Whither Local Pack, Made with AI, E-Commerce Ceiling

Whither Local Pack, Made with AI, E-Commerce Ceiling

Whither the Local Pack?

After the EU's Digital Markets Act (DMA) passed a year ago, we began to speculate about the impact it could have on Google local results. Among other things, the DMA prohibits "self-preferencing" vs. competitors. That directly implicates the Local Pack and other Google-branded modules at the top of the SERP. (Similar US legislation never made it to a vote.) Last year, in June, Mike wrote a piece about how Google's SERP might change if it didn't or couldn't put the Local Pack at the top of results. He showcased localized SERPs where Google showed a mix of "local cards" and organic results, without a Local Pack. When clicked, the cards take users to GBP pages. These "local card" or "local snippets" SERPs have started showing up again. We believe that Google has been testing them in the event they're forced to kill the Local Pack. That may be a certainty in Europe; however, in the US there's no similar rule in place. So we may see the evolution of the local SERP diverge significantly in Europe and North America.

Source: Brian Freiesleben

Our take:

  • In recent user research we observed the Local Pack appeared in nearly 80% of searches for a vertical service category.
  • Most often, it was at the top of the page. But it also appeared in a range of positions further down the page, as low as 7 and below.  
  • Google may be preparing to de-emphasize the Pack (at least in EU). Few Packs have ads, while the company is clearly making money off LSAs.

Ethics and AI Labeling

The FTC mandates that advertising and paid promotions be disclosed to avoid potential consumer deception. This extends to social media influencers, many of whom violate the rule with impunity. Trust in media, social media and internet content is in overall decline. As we enter the AI era, that may get worse. We need strong ethics and disclosure rules for AI, as marketers, publications and even academics begin using ChatGPT in earnest (e.g., CNET, Wired, BuzzFeed). More content in search results will soon be partly or substantially generated by machines. Assessing its credibility will be challenging for casual users. And we may come to recognize a bright line before and after AI. ChatGPT will clearly be a boon to productivity but also to scams, hacking and mis/disinformation. As with all technologies there will be benefits and harms, some of which will be unforeseen. People have a right to know if content they're consuming was in some way created by machine, which will be less and less obvious, so they can better evaluate it.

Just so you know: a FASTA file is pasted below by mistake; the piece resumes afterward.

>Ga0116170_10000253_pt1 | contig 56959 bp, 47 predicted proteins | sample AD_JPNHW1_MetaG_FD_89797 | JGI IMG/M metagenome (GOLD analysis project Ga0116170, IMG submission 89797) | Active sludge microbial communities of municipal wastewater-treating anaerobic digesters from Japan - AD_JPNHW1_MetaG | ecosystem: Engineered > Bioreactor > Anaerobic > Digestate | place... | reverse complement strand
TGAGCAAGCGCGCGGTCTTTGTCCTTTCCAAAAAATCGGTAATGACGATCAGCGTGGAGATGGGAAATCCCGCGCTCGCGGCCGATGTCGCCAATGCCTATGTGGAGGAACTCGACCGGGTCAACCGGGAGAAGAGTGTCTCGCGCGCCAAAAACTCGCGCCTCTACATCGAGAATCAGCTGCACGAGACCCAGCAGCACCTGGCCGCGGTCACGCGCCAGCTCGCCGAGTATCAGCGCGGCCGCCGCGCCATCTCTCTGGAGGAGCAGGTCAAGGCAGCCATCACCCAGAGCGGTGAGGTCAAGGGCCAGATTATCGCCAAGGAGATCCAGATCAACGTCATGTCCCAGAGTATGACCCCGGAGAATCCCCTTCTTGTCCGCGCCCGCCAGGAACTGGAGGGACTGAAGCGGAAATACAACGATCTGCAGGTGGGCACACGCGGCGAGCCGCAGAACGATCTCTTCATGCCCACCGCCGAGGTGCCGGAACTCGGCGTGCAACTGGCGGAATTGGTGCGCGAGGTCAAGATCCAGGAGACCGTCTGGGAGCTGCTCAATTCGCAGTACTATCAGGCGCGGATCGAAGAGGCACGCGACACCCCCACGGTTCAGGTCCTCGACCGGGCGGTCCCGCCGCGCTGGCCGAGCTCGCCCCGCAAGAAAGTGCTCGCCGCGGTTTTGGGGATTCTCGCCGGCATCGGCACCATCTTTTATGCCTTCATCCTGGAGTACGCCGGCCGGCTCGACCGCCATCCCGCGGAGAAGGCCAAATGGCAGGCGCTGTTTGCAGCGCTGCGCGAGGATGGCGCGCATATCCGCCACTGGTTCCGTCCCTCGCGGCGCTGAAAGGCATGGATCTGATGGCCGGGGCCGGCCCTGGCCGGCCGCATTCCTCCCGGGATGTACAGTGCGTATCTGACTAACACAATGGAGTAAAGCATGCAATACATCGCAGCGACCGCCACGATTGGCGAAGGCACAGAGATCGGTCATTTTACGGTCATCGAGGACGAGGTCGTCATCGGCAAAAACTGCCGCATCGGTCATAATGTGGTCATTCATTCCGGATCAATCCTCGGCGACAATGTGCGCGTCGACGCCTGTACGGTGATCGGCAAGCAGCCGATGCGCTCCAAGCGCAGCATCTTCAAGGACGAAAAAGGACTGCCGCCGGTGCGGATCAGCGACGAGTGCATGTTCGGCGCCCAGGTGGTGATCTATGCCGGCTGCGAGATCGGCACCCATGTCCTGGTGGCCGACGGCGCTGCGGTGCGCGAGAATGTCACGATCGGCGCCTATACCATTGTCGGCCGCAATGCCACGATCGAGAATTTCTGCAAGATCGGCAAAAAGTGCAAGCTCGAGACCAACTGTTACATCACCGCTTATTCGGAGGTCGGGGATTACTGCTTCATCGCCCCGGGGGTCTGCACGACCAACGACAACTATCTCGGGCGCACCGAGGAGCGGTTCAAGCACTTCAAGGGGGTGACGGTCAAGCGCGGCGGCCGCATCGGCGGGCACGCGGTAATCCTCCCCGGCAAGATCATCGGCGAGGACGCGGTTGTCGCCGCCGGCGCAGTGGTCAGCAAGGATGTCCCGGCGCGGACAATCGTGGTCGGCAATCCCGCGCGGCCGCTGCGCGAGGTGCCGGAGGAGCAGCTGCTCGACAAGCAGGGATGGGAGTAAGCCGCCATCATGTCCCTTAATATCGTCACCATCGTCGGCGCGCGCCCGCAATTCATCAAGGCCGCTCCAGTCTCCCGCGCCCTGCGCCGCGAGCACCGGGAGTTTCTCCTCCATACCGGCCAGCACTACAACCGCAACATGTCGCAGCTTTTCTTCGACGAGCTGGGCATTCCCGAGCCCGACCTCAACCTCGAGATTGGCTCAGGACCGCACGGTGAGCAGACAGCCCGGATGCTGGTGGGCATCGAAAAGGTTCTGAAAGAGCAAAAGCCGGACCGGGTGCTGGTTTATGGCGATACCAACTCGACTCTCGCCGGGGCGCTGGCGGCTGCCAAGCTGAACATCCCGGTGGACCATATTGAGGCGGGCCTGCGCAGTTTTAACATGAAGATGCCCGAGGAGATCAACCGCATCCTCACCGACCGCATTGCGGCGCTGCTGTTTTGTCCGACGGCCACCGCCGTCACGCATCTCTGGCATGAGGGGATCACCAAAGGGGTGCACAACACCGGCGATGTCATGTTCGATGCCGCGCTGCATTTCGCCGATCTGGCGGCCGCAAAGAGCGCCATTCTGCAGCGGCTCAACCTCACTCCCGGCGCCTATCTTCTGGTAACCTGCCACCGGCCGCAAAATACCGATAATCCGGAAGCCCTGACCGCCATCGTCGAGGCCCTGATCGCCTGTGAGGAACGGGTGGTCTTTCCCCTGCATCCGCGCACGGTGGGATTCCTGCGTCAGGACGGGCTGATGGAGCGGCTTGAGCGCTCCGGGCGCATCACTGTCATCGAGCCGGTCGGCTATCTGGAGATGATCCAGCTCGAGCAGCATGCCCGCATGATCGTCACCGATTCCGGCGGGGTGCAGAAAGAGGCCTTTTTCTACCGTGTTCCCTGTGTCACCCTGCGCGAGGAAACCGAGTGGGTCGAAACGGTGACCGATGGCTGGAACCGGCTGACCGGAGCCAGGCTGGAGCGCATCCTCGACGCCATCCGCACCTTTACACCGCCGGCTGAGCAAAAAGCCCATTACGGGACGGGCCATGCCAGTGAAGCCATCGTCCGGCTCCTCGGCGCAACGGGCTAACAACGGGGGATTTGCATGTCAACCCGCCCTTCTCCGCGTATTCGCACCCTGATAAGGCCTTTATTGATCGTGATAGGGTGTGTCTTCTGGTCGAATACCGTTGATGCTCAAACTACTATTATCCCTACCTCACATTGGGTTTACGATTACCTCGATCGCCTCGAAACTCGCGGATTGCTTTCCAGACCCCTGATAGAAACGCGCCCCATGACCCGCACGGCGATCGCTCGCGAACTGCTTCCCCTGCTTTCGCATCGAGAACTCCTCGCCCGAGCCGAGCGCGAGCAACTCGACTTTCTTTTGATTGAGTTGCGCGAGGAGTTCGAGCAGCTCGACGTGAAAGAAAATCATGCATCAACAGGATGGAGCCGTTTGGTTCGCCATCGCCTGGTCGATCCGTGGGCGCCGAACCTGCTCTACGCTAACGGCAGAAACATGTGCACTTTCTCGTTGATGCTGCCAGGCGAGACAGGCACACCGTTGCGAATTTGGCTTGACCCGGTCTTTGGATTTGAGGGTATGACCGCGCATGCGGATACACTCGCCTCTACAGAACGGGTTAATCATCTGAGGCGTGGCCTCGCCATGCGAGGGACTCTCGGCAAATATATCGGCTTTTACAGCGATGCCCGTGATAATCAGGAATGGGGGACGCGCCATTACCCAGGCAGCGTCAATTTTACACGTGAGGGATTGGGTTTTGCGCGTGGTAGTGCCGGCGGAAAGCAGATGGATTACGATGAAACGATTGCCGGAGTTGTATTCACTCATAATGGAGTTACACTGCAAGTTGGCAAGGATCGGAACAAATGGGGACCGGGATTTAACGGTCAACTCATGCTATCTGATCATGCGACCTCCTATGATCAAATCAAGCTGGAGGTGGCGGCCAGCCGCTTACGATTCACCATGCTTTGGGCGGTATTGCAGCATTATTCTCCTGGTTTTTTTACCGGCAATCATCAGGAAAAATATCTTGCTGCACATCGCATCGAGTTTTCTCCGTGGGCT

Source: Stable Diffusion 

Our take:

  • There's a risk of content dilution/pollution with rampant use of AI. Tons of blog posts will be generated with ChatGPT before 2023 is over.
  • Labeling might cause more judicious use of ChatGPT. Greater transparency can also help build user trust.  
  • But there's a risk that disclosures will be empty or over-broad. That could have a "negative halo effect," spreading distrust across the internet.

E-commerce Ceiling

E-commerce grew by triple digits during pandemic lockdowns. In July 2020, McKinsey famously said we've seen "10 years’ [e-commerce] growth in 3 months." That acceleration prompted massive tech company hiring, which has now been reversed. As COVID subsided people (mostly) returned to prior shopping habits. Regardless, the internet is the starting point for most purchases. But that's not synonymous with e-commerce. A sponsored report from eMarketer points out e-commerce grew less than a point from 2021 - 2022. And in 2022 it declined as a share of overall retail in Western Europe and parts of Asia. The forecaster predicts a return to growth this year, especially in Asia. Emarketer argues the US market will see 10.5% e-commerce growth this year and that it will represent just under 16% of total retail sales. That's in line with US government data. However, the report assumes that e-commerce will keep on growing, just at a slower pace.

Source: eMarketer

Our take:

  • in 1998, Jeff Bezos thought e-commerce would plateau at about 15% of total retail sales in "the next decade." It took 25 years but we're here.
  • Indefinite e-commerce growth is not given, though how it's defined is shifting, with things like click and collect, in-store digital integration.
  • The future will depend on improving the UX, trust, brand loyalty, pricing and the state of in-store retail simultaneously.

Recent Analysis

Short Takes

Listen to our latest podcast.

How can we make this better? Email us with suggestions and recommendations.